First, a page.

Free speech of Ministers, restrictions and the opinion of the court

Prelims level : Indian Polity Mains level : GS-II Polity | Indian Constitution - Constitution of India and issues and challenges pertaining to the federal structure
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Why in News?

  • A Constitution Bench of the Supreme Court on Tuesday unanimously and rightly ruled out any additional curbs on free speech by ministers. It said, like other citizens, they are guaranteed the right to freedom of expression under Article 19(1) (a), governed by the reasonable restrictions laid out in Article 19(2) and those are enough.

What is the issue of freedom of speech to Ministers?

  • Scope: Ministers and lawmakers enjoy the freedom of speech and expression under Article 19(1) of the Constitution as other citizens and additional restrictions cannot be imposed to curb their right to free speech.
  • Restrictions: A five-judge Constitution bench held that curbs on free speech cannot extend beyond what is prescribed under Article 19(2) of the Constitution imposes reasonable restrictions and applies equally on all citizens.

What the court said?

  • Rights are not residual privileges: Court said that the role of the court is to protect fundamental rights limited by lawful restrictions and not to protect restrictions and make the rights residual privileges.
  • Distinction on government’s responsibility and remarks by individual minister: The ruling also made a valid distinction on the government’s vicarious responsibility for ill-judged or hateful remarks made by its individual ministers, the flow of stream in collective responsibility is from the Council of Ministers to the individual ministers. The flow is not on the reverse, namely from the individual ministers to the Council of Ministers.
  • Clarification on the concept of collective responsibility: It is not possible to extend the concept of collective responsibility, it said, to “any and every statement orally made by a Minister outside the House of the People/Legislative Assembly”.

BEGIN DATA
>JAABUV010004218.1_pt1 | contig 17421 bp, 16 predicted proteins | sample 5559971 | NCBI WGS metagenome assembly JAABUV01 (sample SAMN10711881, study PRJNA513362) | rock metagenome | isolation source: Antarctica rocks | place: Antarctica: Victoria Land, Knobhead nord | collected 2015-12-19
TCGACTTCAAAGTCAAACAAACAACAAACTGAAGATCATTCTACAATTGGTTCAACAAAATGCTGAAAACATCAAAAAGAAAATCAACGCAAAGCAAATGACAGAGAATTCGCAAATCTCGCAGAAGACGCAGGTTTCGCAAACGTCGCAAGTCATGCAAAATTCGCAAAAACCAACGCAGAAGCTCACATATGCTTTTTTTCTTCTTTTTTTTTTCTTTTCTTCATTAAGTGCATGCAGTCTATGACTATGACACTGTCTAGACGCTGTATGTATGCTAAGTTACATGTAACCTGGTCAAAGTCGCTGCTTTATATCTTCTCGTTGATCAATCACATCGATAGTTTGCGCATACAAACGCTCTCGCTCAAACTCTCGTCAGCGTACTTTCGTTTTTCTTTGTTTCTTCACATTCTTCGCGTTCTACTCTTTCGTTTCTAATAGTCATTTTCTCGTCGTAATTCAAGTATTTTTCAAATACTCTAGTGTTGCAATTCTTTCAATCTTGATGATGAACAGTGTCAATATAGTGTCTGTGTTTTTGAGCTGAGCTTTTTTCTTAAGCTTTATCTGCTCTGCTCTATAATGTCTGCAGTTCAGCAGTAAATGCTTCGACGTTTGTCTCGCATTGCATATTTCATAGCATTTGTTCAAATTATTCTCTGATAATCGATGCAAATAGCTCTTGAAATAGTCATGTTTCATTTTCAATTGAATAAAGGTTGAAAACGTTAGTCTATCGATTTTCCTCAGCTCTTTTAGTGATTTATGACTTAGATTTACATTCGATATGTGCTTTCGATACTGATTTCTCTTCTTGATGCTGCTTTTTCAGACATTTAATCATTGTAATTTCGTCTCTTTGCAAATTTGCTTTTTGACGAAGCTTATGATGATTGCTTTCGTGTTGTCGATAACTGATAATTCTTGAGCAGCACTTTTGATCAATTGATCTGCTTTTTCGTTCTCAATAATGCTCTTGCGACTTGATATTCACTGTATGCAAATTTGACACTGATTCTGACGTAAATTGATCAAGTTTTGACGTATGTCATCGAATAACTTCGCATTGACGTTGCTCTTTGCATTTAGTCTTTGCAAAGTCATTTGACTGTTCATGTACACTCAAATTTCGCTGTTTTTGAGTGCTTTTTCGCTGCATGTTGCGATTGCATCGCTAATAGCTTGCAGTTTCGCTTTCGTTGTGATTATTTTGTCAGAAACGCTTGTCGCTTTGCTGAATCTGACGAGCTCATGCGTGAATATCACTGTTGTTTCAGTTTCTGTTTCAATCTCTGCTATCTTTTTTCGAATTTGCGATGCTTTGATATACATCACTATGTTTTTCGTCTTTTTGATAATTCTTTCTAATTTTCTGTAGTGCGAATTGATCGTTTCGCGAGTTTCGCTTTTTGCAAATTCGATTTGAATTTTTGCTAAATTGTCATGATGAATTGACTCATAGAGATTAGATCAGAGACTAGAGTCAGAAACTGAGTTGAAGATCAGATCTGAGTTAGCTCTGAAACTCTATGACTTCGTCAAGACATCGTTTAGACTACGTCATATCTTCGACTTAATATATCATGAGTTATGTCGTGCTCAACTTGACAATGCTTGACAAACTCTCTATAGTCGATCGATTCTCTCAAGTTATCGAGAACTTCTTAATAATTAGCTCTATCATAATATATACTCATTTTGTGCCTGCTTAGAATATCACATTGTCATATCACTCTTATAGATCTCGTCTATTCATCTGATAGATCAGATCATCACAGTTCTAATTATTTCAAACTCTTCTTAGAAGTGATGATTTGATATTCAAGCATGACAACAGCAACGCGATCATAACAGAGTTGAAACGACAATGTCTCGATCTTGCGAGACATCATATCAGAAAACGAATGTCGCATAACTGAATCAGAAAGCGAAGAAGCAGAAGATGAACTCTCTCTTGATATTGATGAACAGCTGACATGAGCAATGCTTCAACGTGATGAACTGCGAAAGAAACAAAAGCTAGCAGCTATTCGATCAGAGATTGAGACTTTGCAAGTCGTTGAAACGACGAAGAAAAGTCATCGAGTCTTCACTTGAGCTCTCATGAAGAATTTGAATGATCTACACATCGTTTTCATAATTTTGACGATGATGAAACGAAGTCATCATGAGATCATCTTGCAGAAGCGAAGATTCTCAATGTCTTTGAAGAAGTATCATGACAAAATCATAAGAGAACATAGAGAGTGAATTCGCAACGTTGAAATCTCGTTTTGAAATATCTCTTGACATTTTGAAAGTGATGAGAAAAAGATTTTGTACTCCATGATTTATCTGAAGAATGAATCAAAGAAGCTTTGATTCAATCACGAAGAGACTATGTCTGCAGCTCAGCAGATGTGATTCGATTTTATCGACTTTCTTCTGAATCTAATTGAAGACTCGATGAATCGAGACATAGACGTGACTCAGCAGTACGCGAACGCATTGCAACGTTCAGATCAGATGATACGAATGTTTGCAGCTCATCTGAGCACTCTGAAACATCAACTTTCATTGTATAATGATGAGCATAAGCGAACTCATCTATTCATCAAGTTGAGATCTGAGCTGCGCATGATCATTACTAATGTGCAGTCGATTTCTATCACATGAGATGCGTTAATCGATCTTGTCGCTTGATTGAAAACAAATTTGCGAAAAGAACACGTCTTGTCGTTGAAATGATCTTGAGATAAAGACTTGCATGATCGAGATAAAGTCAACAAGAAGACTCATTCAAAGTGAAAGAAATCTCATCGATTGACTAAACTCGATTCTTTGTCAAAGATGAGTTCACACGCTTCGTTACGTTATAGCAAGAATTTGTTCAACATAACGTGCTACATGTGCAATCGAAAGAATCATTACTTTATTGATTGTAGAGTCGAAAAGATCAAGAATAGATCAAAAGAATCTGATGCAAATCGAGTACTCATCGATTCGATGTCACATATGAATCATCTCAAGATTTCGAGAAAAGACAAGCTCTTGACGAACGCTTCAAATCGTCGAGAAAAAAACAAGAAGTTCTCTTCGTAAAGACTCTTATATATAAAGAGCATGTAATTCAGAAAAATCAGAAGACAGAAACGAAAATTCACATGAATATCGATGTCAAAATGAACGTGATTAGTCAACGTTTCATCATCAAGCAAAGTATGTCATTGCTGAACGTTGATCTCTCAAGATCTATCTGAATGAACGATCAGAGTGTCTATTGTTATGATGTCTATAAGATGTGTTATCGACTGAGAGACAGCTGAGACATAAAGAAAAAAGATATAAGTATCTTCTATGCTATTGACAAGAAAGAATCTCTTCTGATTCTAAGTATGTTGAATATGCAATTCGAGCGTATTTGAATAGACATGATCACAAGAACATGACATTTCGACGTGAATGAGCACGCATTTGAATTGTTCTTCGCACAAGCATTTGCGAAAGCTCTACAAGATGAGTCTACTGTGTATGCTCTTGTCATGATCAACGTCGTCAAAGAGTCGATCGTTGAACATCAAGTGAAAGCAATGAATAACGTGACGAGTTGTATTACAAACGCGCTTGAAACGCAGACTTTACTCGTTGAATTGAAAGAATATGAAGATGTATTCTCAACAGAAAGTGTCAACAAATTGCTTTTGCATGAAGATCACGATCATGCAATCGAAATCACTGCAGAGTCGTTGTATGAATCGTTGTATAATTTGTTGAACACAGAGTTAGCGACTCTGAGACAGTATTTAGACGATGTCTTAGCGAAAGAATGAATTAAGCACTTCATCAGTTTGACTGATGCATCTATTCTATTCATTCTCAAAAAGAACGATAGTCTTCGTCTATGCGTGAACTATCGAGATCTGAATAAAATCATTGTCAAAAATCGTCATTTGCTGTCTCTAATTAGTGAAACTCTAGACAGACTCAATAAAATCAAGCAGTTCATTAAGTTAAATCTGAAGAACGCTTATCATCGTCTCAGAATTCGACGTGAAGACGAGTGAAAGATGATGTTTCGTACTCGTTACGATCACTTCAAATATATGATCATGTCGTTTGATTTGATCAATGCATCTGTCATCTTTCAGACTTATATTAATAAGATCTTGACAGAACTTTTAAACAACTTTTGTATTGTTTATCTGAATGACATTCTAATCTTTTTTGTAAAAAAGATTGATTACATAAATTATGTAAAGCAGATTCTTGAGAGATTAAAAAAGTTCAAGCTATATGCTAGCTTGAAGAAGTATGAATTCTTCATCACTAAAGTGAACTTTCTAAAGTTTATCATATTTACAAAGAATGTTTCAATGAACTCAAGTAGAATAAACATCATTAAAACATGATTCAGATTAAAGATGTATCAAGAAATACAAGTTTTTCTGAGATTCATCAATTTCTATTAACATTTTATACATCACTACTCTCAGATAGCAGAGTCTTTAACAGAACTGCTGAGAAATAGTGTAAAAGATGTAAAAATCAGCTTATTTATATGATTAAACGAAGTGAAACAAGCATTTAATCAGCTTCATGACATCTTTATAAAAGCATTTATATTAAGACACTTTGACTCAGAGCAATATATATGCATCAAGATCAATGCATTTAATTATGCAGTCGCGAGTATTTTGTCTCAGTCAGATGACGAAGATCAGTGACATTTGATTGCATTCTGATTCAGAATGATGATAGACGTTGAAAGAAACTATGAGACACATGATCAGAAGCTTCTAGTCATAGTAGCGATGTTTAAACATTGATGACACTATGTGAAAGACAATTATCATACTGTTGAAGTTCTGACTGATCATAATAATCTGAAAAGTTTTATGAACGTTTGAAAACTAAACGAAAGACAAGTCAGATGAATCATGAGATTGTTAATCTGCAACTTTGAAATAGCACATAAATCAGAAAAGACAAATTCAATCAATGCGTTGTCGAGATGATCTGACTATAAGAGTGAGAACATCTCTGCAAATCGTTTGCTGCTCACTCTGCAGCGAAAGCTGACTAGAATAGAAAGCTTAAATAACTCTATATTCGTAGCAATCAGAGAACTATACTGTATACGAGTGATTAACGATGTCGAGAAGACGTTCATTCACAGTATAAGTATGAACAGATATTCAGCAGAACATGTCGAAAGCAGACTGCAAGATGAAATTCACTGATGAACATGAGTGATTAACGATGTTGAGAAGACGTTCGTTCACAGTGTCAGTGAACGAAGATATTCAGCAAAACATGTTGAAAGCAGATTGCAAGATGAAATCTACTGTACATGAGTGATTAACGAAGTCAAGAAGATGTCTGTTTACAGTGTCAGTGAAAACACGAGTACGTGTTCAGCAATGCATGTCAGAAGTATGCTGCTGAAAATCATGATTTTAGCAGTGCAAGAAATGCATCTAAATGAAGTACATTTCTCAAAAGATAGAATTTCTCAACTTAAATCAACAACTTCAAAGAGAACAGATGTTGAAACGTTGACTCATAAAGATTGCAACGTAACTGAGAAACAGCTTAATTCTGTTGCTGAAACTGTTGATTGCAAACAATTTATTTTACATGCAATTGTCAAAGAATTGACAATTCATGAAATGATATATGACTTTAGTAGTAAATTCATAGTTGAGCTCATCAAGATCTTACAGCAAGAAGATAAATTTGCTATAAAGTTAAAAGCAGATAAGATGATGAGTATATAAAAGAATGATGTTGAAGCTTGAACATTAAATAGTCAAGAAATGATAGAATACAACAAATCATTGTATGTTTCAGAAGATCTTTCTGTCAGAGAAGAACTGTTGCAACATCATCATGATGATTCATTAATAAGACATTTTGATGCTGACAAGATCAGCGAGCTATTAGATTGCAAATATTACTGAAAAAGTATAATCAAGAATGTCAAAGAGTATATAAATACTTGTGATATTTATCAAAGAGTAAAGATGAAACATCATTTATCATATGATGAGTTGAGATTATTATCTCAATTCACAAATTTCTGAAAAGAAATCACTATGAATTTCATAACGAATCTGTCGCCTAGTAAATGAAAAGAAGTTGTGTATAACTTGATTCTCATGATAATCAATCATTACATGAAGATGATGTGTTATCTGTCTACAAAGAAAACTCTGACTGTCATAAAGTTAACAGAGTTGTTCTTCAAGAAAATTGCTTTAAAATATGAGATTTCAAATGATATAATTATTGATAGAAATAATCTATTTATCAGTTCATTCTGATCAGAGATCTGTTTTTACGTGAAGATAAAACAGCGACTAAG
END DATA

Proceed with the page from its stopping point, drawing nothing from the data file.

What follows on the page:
• Public functionaries should be more responsible while they speak: Even while agreeing with the majority ruling, however, it is possible to underline the concern articulated in the minority judgment over a hateful public discourse “hate speech, whatever its content may be, denies human beings the right to dignity”. And to agree with it when it speaks of the special duty of public functionaries and other persons of influence to be more responsible and restrained in their speech, to “understand and measure their words”.

What is ‘Hate Speech’?

  • There is no specific legal definition of ‘hate speech’.
  • The Law Commission of India, in its 267th Report, says: “Hate speech generally is an incitement to hatred primarily against a group of persons defined in terms of race, ethnicity, gender, sexual orientation, religious belief and the like.
  • Thus, hate speech is any word written or spoken, signs, visible representations within the hearing or sight of a person with the intention to cause fear or alarm, or incitement to violence.
  • In general, hate speech is considered a limitation on free speech that seeks to prevent or bar speech that exposes a person or a group or section of society to hate, violence, ridicule or indignity

Brief Analysis: Hate speech by Ministers

  • Problem is real but primarily political: The problem of hate speech by ministers and others belonging to the party in power is real, but it is primarily political.
  • Solution is not in new law as, there are enough provisions to deal with it: The solution is not for the court to draw a new line, or even, as the minority judgment proposed, for Parliament to make another law. There are enough provisions in the statute book to deal with speech that promotes enmity and violence or results in cramping the freedoms of others.
  • Legal provisions can be weaponised so what is needed is a political resolve: What is missing is the political resolve and will of governments to act on instances of hate speech, especially when they involve one of their own, and there are no legal shortcuts to make up for that absence. In fact, the same legal provisions that are designed to curb hate speech can be twisted and turned and weaponised by governments against citizens who dissent and disagree.


  • The problem of hate speech by ministers and others associated with the party in power is real, but it is primarily political. The solution lies not in making new laws, but in individual responsibility and collective political resolve.
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